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Richard Frimpong Oppong challenges the view that effective economic integration in Africa is hindered by purely socio-economic, political and infrastructural problems. Inspired by the comparative experiences of other regional economic communities and imbued with insights from constitutional, public and private international law, he argues that even if the socio-economic, political and infrastructural challenges were to disappear, the state of existing laws would hinder any progress. Using a relational framework as the fulcrum of analyses, he demonstrates that in Africa's economic integration processes, community-state, inter-state and inter-community legal relations have neither been carefully thought through nor situated on a solid legal framework, and that attempts made to provide legal framework have been incomplete and, sometimes, grounded on questionable assumptions. To overcome these problems and aid the economic integration agenda that is essential for Africa's long-term economic growth and development, the author proposes radical reforms to community and national laws.
​This book presents a number of key studies pertaining to the most pressing challenges of economic regional integration in West Africa. The issues of monetary coordination, foreign exchange volatility, taxation, savings and macroeconomic convergence are investigated from a regional perspective. The characteristics of West Africa’s trade policy are reviewed and assessed in comparison to that of the Southern African Development Community (SADC). The extent to which regional integration can tackle the challenge of unemployment is the focus of studies on labour markets. Development of the private sector and coordination of regional cross-border transportation are examined through the lens of economic collaboration between Arab and African countries. The book provides fresh new answers to persistent development questions and sheds new light on long-held views that are either incomplete or no longer true. It also opens new perspectives on the search for sustainable avenues for Africa’s development. In this regard, it may contribute to the emergence of a new paradigm on Africa’s development process and its science-based, policy-oriented implementation.
This book explores a central issue of the world economy today: the role of regional integration for economic development and global governance. The importance of this issue comes from the fact that the globalisation process that we have been experiencing in recent decades is also a process of open regionalism. [¿] To what extent does this process contribute to development? The reader will find many interesting answers to this question in the book, [which] is an outstanding contribution to this debate. I welcome its publication and look forward to its influence on global debates on the relations between regional integration, development and global governance.' - From the foreword by José Antonio Ocampo, Columbia University, US The contributors expertly provide a comparative perspective on regional integration in different regions of the world while at the same time analysing the various facets of integration, relating to trade, FDI, finance and monetary policies. They provide a comprehensive treatment of the subject and offer new perspectives on the potential developmental effects of regional integration and the implications of regional integration for global economic governance. Whilst highlighting and illustrating the potential benefits deriving from regional economic integration, the book also stresses the problems and challenges regional integration processes are usually confronted with.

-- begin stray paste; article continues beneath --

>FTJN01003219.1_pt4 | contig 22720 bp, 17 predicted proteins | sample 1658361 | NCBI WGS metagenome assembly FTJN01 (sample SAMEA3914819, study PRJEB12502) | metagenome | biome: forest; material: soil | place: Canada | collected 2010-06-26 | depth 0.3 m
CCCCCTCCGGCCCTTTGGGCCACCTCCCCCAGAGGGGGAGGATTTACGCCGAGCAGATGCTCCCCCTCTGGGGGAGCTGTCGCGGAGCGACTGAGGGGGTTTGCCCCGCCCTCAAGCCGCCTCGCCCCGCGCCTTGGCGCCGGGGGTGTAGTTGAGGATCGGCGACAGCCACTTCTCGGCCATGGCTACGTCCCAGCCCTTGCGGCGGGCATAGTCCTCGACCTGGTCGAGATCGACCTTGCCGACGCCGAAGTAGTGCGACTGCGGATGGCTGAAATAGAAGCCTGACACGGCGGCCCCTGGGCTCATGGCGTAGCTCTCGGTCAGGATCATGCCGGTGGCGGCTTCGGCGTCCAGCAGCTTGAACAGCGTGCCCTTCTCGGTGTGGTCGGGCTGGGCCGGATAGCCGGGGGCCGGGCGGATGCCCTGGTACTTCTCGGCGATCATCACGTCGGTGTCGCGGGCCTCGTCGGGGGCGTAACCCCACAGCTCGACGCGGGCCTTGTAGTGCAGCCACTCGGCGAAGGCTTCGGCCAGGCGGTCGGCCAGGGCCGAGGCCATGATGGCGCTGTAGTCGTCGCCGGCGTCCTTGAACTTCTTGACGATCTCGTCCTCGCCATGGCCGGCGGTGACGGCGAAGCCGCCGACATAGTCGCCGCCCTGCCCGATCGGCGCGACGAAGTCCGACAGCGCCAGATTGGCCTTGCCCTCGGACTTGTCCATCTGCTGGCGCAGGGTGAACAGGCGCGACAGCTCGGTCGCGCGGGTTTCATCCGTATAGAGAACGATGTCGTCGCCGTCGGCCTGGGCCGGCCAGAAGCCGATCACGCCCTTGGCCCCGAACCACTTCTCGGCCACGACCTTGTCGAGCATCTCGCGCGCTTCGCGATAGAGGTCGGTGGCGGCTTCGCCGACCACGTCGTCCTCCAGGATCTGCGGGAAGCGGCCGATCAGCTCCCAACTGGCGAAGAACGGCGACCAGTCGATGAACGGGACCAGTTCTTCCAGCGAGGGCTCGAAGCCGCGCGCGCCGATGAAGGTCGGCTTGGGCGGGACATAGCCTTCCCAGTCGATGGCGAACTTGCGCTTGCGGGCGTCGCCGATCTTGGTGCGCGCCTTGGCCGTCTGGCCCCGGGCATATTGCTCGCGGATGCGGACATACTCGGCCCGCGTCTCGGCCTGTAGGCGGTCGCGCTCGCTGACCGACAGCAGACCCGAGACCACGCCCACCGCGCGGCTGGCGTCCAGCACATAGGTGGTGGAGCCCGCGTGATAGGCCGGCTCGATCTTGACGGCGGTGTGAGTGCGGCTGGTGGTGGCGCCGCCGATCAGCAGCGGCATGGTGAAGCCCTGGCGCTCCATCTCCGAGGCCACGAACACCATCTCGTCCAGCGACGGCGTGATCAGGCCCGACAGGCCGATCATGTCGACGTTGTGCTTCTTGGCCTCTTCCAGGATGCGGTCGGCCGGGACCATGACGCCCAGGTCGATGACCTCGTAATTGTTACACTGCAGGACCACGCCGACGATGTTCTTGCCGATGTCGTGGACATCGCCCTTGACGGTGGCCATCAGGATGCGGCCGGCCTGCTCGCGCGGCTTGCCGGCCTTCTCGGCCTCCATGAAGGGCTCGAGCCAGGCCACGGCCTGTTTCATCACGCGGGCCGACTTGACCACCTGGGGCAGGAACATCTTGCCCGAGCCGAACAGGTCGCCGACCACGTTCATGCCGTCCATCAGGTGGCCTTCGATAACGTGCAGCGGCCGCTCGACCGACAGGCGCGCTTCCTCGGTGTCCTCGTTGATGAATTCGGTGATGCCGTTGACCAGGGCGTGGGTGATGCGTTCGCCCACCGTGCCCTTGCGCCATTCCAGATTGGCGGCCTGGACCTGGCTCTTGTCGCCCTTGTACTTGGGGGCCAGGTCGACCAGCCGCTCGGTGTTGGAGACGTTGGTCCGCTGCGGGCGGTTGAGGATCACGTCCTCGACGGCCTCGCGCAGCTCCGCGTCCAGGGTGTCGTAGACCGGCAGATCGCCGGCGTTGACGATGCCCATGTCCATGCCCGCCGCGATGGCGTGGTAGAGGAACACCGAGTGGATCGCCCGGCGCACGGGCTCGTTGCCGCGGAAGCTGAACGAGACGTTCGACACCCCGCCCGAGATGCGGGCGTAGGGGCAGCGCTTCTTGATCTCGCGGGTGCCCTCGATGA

This book analyses the South Asian preferential trade agreements with reference to the WTO jurisprudence. It offers a comprehensive analysis of the factors undermining economic integration in South Asia and recommends possible ways for confronting them.

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